Oops, Young Kids Exposed to Marijuana Unintentionally

Young kids and marijuana exposure
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Among the unintentional consequences of the passage of looser marijuana possession laws in Colorado and Washington state and the decriminalization of medical marijuana in others are cases of unintentional exposure of the drug to young children. A new study appearing in JAMA Pediatrics notes what might be called the oops factor, or when young kids are exposed to marijuana and ingest it unknowingly.

Marijuana brownies anyone?

Times have changed. In decades past, one way people enjoyed marijuana was to secretly bake brownies laced with the drug. Today it is legal in some states to purchase medical marijuana sold in soft drinks, candies, and various baked products, especially in Washington state.

The changing scene in marijuana use has meant people need to explore the unintentional consequences as well, and that includes accidental ingestion of marijuana by young children. In this new study, researchers report on 14 cases of unintentional marijuana exposure among patients younger than 12 years old in a children’s hospital emergency department after October 1, 2009.

Eight of the 14 cases involved exposure to medical marijuana, and seven of the children were exposed to the drug in food products. A challenge facing doctors is possible reluctance among parents or other family members to reveal that a child has been exposed to marijuana.

Although the subjects in this study were from only one hospital, the findings are a wakeup call for physicians, especially those in states where medical marijuana has been decriminalized, to be aware of possible unintentional exposure to the drug among children.

In fact, the authors of the study recommended that doctors “be familiar with the symptoms of marijuana ingestion,” especially those who practice in states where medical marijuana has been decriminalized. Parents and other caregivers are also urged to treat medical marijuana in any form as they would other drugs: locked up and kept away from young people.

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In the study, the most serious symptoms of unintentional marijuana exposure among the children included lethargy or drowsiness with respiratory insufficiency. One 8-month-old child experienced rigidity and a 12-year-old child had dizziness.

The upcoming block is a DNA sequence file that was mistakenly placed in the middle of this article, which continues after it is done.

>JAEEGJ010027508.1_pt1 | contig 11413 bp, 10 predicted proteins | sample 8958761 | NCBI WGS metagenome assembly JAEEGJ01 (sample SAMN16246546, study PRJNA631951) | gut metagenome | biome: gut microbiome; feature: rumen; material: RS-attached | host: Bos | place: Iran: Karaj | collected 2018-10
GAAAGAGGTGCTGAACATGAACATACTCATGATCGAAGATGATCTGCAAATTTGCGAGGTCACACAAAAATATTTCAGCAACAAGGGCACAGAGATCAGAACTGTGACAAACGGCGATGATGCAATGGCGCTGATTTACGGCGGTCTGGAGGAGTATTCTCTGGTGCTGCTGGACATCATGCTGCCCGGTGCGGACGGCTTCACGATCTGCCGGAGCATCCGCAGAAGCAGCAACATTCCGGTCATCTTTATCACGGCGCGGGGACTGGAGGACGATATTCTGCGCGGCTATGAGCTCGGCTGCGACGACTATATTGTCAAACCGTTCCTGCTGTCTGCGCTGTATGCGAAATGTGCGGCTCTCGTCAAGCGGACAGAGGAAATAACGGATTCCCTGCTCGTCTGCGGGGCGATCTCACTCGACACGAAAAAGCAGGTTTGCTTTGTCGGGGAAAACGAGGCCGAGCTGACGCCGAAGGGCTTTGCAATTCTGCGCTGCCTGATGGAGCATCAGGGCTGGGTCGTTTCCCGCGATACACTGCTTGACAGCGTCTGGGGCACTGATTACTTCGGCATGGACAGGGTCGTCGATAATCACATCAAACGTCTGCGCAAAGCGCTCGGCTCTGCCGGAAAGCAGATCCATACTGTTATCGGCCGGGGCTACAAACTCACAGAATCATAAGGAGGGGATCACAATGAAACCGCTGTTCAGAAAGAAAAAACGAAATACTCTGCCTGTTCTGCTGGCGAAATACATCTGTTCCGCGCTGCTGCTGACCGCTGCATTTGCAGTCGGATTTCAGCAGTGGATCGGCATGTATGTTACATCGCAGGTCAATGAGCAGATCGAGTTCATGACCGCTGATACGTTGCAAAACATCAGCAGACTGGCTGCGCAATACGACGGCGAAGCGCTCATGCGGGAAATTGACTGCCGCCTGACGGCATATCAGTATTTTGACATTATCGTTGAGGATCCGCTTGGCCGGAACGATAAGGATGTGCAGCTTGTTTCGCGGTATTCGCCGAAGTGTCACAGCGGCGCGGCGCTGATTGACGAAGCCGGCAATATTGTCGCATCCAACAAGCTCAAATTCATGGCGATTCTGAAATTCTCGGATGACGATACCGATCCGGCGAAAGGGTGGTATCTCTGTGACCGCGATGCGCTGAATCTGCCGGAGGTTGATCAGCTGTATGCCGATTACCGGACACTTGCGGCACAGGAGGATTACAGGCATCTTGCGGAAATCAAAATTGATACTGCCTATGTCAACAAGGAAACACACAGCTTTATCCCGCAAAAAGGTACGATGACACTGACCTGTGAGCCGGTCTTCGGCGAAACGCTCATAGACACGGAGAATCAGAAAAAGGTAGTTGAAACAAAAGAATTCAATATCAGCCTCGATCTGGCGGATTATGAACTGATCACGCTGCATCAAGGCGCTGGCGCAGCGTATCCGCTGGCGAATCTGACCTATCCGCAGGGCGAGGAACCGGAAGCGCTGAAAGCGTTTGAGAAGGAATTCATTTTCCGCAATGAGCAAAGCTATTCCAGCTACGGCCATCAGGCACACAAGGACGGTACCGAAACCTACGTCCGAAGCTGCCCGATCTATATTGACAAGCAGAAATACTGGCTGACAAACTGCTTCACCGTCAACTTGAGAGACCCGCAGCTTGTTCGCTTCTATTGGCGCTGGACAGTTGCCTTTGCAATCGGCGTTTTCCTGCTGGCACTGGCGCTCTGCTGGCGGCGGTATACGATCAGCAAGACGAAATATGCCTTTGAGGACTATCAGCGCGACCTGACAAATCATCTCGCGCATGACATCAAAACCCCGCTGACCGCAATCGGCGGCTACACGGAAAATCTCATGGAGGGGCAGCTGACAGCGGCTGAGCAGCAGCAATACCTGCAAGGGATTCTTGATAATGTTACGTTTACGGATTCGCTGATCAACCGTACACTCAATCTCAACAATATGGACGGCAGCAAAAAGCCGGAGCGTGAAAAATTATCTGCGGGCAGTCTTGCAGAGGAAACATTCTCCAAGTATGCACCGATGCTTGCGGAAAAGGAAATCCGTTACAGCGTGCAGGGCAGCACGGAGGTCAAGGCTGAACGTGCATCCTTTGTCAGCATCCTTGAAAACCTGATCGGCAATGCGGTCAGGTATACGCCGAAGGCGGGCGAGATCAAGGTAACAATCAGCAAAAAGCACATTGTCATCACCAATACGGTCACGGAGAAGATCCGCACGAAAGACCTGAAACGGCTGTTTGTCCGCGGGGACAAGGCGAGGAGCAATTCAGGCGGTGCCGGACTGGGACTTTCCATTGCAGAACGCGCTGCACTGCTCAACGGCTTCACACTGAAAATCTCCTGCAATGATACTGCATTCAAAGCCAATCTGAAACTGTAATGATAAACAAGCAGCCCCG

More opinions on unintentional marijuana exposure
In the same issue of JAMA Pediatrics, several other experts weighed in on the topic of marijuana exposure in children. Sharon Levy, MD, MPH, from Harvard Medical School and Boston Children’s Hospital, noted in her editorial that “Physicians have a key role to play in educating our young patients and their families about the health consequences of marijuana use regardless of its legal status.”

In another editorial, William Hurley, MD, from the University of Washington and Washington Poison Center and Susan Mazor, MD, from Seattle Children’s Hospital, commented that the absorption of delta-9-tetrahydrocannibinol (THC) in marijuana “produces stimulation with hallucinations and illusions followed by sedation,” which are symptoms of which medical personnel should be aware.

A growing number of people are turning to medical marijuana, especially since 19 states have now (as of May 2013) approved its use. Fueling the use of medical marijuana—and theoretically the potential for unintentional exposure—are studies that have found cannabis to be helpful in managing diseases as diverse as inflammatory bowel disease, multiple sclerosis, cancer pain, type 2 diabetes, and bipolar disorder, among others.

Although the number of cases of unintentional exposure to marijuana among children may be small, it is a situation medical personnel, parents, and caregivers (including grandparents) should be aware of so affected young people can be identified and treated properly. The number of young people exposed to marijuana unintentionally may rise as more and more states legalize and decriminalize the drug.

SOURCES:
Hurley W and Mazor S. Anticipated medical effects on children: a poison center perspective. JAMA Pediatrics Published online May 27, 2013. DOI: 10.1001/jamapediatrics.2013.2273
Levy S. Effects of marijuana policy on children and adolescents. JAMA Pediatrics Published online May 27, 2013. DOI:10.100/jamapediarics.2013.2270
Wang GS et al. Pediatric marijuana exposures in a medical marijuana state. JAMA Pediatrics Published online May 27, 2013. DOI:10.1001/jamapediatrics.2013.140

Image: Pixabay

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